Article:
Recently-retired ace has no regrets as he now calls Northern Ireland home
With the British and Irish Lions in town only once every 12 years, to play against rugby’s most storied visitors is viewed as a once in a lifetime experience.
For Louis Ludik, it was a life-altering one.
The recently-retired Ulster favourite was just 22-years-old back in 2009, lining out in the same Lions versus Lions fixture that awaits Warren Gatland’s men this evening.
Tipped for Springbok honours in the near future, the high-profile contest was a chance for Ludik to catch the eye once more, to show that he was ready for the best that Britain and Ireland had to offer.
Eagerly anticipated for months in advance, the game was only six minutes old when disaster struck and the full-back was stretchered from the field after badly damaging a knee in a collision with David Wallace.
“The game was such a big deal, which it obviously deserved to be, and I just remember all the hype around it,” he says.
“A World Cup is massive but it’s every four years. The Lions, we only get them once every 12 years and it’s a massive opportunity for any player.
“There were all these ex-players who had played for the Guateng Lions against the Lions on past tours brought in to give us our jerseys and stuff.
"It was really special and you just felt really fortunate to be having that experience.
“I had actually been quite disappointed that I didn’t make the full squad to play the Lions. The players that were there were obviously legends but I’d been playing good rugby that year and training really well.
"My coaches thought I’d be in with a real chance but I guess maybe in the end they just thought I was too young or too inexperienced maybe for the Lions.
"I was actually due to play for the Emerging Boks in the midweek game against the Lions too… then the injury.”
Out for a year, and believing it took two more seasons to get back to the level he’d been at prior to the injury, it was a day that “derailed” his career but set him on a new path.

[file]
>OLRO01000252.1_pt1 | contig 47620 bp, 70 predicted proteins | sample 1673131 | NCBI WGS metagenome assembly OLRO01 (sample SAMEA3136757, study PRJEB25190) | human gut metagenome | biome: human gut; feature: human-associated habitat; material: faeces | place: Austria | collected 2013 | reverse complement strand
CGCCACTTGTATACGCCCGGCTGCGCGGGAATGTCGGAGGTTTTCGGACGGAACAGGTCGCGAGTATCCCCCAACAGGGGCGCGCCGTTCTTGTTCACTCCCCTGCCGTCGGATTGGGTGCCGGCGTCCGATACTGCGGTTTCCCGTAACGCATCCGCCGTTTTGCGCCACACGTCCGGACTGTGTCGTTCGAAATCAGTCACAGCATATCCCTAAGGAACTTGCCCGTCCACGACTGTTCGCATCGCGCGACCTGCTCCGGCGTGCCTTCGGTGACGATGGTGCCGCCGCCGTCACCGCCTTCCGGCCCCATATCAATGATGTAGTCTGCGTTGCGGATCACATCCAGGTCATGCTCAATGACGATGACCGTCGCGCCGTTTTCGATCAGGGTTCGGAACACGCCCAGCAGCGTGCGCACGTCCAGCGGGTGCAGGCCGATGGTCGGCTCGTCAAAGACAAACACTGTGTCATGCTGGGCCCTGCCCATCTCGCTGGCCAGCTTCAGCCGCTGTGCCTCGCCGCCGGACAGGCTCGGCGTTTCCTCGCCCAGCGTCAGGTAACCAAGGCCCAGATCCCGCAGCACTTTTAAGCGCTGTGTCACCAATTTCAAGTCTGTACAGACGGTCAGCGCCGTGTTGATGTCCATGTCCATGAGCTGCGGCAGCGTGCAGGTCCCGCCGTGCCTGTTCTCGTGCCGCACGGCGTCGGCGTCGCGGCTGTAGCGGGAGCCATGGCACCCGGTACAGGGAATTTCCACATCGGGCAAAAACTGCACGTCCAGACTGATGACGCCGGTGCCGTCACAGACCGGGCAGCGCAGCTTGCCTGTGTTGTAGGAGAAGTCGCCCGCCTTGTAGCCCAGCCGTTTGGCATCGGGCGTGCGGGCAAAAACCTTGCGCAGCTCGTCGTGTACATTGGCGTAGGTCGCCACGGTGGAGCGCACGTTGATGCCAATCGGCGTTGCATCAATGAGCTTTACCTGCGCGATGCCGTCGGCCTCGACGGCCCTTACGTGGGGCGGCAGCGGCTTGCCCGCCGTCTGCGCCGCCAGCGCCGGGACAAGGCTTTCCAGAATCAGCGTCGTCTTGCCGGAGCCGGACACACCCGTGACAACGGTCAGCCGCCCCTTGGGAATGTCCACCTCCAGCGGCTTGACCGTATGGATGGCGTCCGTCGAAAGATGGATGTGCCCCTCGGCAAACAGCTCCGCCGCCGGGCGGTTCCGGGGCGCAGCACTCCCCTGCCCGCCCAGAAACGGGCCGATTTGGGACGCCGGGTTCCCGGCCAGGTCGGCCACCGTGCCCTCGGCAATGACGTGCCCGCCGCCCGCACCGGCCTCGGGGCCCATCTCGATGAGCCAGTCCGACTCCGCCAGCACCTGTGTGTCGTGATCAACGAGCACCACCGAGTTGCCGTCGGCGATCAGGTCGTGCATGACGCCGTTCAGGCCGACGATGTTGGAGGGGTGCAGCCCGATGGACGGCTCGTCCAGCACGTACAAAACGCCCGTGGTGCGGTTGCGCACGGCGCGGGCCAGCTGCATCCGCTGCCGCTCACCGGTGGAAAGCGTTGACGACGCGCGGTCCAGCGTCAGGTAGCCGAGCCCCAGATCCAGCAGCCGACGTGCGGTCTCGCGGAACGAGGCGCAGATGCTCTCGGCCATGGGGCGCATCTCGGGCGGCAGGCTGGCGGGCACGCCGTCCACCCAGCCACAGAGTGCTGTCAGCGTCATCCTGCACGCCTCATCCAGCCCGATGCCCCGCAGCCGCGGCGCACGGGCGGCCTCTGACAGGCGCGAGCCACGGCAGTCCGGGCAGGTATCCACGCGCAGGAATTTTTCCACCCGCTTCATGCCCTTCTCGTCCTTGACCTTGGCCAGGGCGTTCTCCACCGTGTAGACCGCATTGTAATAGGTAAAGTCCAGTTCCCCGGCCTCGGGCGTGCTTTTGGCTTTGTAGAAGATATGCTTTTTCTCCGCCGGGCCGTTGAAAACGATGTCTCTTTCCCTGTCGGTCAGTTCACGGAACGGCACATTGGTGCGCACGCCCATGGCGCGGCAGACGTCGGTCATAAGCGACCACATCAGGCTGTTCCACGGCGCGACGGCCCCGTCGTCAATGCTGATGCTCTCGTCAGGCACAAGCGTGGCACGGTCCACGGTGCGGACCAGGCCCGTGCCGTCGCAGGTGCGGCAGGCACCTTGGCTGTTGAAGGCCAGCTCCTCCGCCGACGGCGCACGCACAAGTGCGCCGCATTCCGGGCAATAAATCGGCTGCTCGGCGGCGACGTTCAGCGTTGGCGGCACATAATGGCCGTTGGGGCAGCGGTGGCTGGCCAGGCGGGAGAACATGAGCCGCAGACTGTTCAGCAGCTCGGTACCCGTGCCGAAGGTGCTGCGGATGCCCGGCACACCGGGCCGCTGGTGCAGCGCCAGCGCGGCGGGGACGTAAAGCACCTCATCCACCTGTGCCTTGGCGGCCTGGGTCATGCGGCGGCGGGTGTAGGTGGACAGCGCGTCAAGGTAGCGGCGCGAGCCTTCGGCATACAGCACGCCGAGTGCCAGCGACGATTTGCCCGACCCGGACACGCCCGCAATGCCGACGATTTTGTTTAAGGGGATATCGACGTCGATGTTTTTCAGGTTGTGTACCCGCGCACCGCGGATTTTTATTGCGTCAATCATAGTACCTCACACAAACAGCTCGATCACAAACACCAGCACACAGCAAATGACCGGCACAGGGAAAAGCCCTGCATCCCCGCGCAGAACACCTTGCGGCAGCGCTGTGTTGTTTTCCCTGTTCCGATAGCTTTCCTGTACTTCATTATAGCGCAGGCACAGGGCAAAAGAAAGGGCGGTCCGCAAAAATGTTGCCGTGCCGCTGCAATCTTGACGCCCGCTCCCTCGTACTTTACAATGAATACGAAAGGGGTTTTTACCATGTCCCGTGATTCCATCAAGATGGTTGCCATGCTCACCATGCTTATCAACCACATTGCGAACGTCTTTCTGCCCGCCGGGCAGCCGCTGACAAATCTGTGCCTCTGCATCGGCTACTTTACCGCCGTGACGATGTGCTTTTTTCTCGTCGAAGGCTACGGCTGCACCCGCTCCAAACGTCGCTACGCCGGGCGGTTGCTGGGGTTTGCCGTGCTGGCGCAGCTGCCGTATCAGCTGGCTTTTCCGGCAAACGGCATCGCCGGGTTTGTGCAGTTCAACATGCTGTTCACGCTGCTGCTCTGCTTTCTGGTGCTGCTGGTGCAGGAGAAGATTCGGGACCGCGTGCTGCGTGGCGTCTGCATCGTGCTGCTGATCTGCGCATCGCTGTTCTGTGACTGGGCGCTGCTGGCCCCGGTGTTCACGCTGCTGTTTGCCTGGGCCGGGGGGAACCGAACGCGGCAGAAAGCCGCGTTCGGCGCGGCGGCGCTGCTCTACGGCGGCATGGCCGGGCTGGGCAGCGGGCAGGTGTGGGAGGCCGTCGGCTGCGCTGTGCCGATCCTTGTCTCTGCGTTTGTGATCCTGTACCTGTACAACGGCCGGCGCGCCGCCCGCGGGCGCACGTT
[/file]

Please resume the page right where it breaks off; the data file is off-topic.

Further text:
“At the time, when the doctors told me the news about how serious it was, I thought it was bad but you’re young, you’re naive, you think you’ll get back,” he says.
“It’s only looking back on it now that I can see the huge impact that it had on my career.
“But I don’t regret any of it. If I never got injured, if I played for the Boks, I probably wouldn’t have been able to come to Ulster or certainly stay here for as long, and I’m so grateful for that experience.
”Everything happens for a reason, even if you can’t see it at the time.”
It’s with similar serenity that Ludik reflects upon the end of his playing days this past season, a concussion sustained against Cardiff Blues back in November ultimately bringing down the curtain on a seven-year stay at Kingspan Stadium.
“Playing at home, a big knockout game, a capacity crowd, that’s everyone’s ideal but not everyone gets the fairytale ending,” he says.
“That’s what I said to the guys on my last day, you never know which game is your last. I certainly didn’t go into that game thinking it would be the last one that I’d have.